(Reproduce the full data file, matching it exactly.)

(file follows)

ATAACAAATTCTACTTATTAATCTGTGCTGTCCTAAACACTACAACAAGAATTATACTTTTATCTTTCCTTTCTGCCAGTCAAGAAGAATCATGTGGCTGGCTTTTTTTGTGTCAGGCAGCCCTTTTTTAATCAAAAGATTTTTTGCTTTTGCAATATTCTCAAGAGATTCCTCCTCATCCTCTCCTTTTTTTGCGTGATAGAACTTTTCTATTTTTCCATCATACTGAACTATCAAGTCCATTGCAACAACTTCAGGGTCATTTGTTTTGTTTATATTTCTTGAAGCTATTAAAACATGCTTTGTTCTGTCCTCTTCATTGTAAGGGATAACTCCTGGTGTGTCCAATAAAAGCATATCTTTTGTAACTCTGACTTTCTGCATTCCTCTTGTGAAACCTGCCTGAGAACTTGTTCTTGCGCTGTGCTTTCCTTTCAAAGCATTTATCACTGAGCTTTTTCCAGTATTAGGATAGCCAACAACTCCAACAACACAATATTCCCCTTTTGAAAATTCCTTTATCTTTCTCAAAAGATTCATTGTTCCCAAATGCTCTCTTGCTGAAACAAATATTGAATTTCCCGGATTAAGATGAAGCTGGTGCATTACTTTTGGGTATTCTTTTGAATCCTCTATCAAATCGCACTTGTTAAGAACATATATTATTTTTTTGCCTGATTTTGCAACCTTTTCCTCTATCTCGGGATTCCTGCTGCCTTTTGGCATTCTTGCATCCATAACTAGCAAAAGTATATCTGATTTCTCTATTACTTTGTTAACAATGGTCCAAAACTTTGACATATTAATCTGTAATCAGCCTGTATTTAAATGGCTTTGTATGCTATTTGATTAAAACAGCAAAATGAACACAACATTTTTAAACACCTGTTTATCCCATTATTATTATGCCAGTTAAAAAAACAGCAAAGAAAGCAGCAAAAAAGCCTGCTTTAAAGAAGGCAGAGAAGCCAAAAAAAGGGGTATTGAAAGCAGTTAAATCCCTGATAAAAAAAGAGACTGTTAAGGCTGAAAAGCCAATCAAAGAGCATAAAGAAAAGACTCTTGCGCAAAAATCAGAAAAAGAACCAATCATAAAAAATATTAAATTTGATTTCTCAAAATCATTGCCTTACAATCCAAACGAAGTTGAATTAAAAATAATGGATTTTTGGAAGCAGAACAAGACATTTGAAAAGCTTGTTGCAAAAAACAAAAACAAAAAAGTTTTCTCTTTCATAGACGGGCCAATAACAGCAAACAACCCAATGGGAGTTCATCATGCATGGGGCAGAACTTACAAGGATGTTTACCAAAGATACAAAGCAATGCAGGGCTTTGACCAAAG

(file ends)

ATAACAAATTCTACTTATTAATCTGTGCTGTCCTAAACACTACAACAAGAATTATACTTTTATCTTTCCTTTCTGCCAGTCAAGAAGAATCATGTGGCTGGCTTTTTTTGTGTCAGGCAGCCCTTTTTTAATCAAAAGATTTTTTGCTTTTGCAATATTCTCAAGAGATTCCTCCTCATCCTCTCCTTTTTTTGCGTGATAGAACTTTTCTATTTTTCCATCATACTGAACTATCAAGTCCATTGCAACAACTTCAGGGTCATTTGTTTTGTTTATATTTCTTGAAGCTATTAAAACATGCTTTGTTCTGTCCTCTTCATTGTAAGGGATAACTCCTGGTGTGTCCAATAAAAGCATATCTTTTGTAACTCTGACTTTCTGCATTCCTCTTGTGAAACCTGCCTGAGAACTTGTTCTTGCGCTGTGCTTTCCTTTCAAAGCATTTATCACTGAGCTTTTTCCAGTATTAGGATAGCCAACAACTCCAACAACACAATATTCCCCTTTTGAAAATTCCTTTATCTTTCTCAAAAGATTCATTGTTCCCAAATGCTCTCTTGCTGAAACAAATATTGAATTTCCCGGATTAAGATGAAGCTGGTGCATTACTTTTGGGTATTCTTTTGAATCCTCTATCAAATCGCACTTGTTAAGAACATATATTATTTTTTTGCCTGATTTTGCAACCTTTTCCTCTATCTCGGGATTCCTGCTGCCTTTTGGCATTCTTGCATCCATAACTAGCAAAAGTATATCTGATTTCTCTATTACTTTGTTAACAATGGTCCAAAACTTTGACATATTAATCTGTAATCAGCCTGTATTTAAATGGCTTTGTATGCTATTTGATTAAAACAGCAAAATGAACACAACATTTTTAAACACCTGTTTATCCCATTATTATTATGCCAGTTAAAAAAACAGCAAAGAAAGCAGCAAAAAAGCCTGCTTTAAAGAAGGCAGAGAAGCCAAAAAAAGGGGTATTGAAAGCAGTTAAATCCCTGATAAAAAAAGAGACTGTTAAGGCTGAAAAGCCAATCAAAGAGCATAAAGAAAAGACTCTTGCGCAAAAATCAGAAAAAGAACCAATCATAAAAAATATTAAATTTGATTTCTCAAAATCATTGCCTTACAATCCAAACGAAGTTGAATTAAAAATAATGGATTTTTGGAAGCAGAACAAGACATTTGAAAAGCTTGTTGCAAAAAACAAAAACAAAAAAGTTTTCTCTTTCATAGACGGGCCAATAACAGCAAACAACCCAATGGGAGTTCATCATGCATGGGGCAGAACTTACAAGGATGTTTACCAAAGATACAAAGCAATGCAGGGCTTTGACCAAAG